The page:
We conducted nocturnal surveys in the insular and coastal areas of Coiba National Park (CNP) and its mainland buffer zone in Panama (ChiriquÃ conservation site) from 2009â2012 to determine the conservation status of Crocodylus acutus. In 99 nights, we surveyed 147.2 km and captured 185 animals during nocturnal transects inspection with headlamps. Overall, sex ratio was 1.00:1.01 female/male with significant differences by size/age class and year. Females were slightly larger in total length than males (115.1 Â± 56.9 cm-females, 105.4 Â± 71.8 cm-males). The encounter rate was calculated based on number of animals captured per km of surveyed transect. The C. acutus encounter rate per year was 1.8 ind/km (60 ind/33.5 km/12 places visited) in 2009, 1.0 ind/km (90 ind/87.4 km/18 places visited) in 2010, and 1.3 ind/km (35 ind/26.3 km/8 places visited) in 2012. Based on our spatial analysis, the animals showed a dispersed pattern in most sites on CNP. Captured C. acutus were found in 581.1 kmÂ² total area within 78% natural habitat, including mangroves and beaches, and 22% disturbed habitat on both the mainland and the islands. In addition, the spatial analysis showed reduction in natural land cover; crocodile habitat showed limited conversion to agricultural land use; and we found correlation between crocodile population size and protected areas. The differences between mainland and island populations regarding ecology suggest that a long-term monitoring program for American Crocodiles is necessary to distinguish between natural fluctuations and anthropogenic changes on population dynamics and conservation status.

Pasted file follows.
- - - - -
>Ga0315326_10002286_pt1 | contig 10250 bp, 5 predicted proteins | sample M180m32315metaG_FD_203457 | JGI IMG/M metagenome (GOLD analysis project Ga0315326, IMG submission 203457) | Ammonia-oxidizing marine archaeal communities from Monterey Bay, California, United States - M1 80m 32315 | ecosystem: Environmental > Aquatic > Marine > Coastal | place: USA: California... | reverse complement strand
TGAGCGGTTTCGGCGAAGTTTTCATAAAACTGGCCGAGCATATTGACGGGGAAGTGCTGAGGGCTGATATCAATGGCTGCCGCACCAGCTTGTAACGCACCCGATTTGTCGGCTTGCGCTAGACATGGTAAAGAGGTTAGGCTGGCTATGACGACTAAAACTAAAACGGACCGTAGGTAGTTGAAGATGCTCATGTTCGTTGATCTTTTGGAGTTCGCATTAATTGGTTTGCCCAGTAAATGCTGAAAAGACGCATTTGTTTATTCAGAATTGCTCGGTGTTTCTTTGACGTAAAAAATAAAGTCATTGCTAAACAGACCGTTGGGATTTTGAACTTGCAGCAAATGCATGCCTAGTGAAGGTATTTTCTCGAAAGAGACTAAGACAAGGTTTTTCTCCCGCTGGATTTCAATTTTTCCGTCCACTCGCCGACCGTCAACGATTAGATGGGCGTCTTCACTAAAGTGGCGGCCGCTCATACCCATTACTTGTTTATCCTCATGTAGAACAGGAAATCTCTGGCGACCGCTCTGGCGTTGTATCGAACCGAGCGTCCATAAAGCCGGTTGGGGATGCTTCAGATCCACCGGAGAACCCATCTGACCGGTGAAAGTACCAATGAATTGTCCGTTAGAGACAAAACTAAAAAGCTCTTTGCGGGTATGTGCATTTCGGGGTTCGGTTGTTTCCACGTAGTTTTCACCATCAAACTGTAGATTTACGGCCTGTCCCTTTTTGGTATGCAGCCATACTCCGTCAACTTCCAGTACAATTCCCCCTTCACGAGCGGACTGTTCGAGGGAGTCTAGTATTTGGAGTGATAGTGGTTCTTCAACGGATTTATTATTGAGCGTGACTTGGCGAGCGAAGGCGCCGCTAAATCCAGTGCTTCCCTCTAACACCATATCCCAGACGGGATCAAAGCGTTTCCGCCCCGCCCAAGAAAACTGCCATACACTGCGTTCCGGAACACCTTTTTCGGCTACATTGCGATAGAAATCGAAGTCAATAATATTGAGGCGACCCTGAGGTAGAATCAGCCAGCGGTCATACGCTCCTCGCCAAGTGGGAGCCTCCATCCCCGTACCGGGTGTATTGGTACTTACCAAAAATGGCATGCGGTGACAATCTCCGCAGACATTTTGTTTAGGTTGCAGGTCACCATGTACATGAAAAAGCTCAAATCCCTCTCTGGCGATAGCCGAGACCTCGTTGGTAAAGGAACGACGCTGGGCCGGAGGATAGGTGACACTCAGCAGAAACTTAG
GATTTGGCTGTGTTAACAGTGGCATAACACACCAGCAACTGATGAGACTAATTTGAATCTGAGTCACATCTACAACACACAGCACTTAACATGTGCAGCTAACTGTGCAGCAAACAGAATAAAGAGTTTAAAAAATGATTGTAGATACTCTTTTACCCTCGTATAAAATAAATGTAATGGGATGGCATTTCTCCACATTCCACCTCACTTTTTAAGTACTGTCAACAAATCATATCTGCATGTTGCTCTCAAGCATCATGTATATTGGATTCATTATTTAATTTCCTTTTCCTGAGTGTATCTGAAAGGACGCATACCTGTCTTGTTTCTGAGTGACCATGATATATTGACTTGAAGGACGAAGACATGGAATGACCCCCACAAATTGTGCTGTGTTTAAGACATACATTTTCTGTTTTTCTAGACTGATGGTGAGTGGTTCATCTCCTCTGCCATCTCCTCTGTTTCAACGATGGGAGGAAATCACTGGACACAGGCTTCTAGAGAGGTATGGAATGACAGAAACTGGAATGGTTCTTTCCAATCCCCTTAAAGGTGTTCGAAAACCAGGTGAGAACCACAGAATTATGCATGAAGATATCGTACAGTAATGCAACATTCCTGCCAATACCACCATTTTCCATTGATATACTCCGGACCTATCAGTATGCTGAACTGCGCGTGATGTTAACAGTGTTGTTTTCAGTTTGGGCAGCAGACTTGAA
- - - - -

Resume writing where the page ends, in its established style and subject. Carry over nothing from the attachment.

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SSAR, a not-for-profit (registered 501(c)3) organization established to advance research, conservation, and education concerning amphibians and reptiles, was founded in 1958. It is the largest international herpetological society, and is recognized worldwide for having the most diverse program of publications, meetings, and other activities.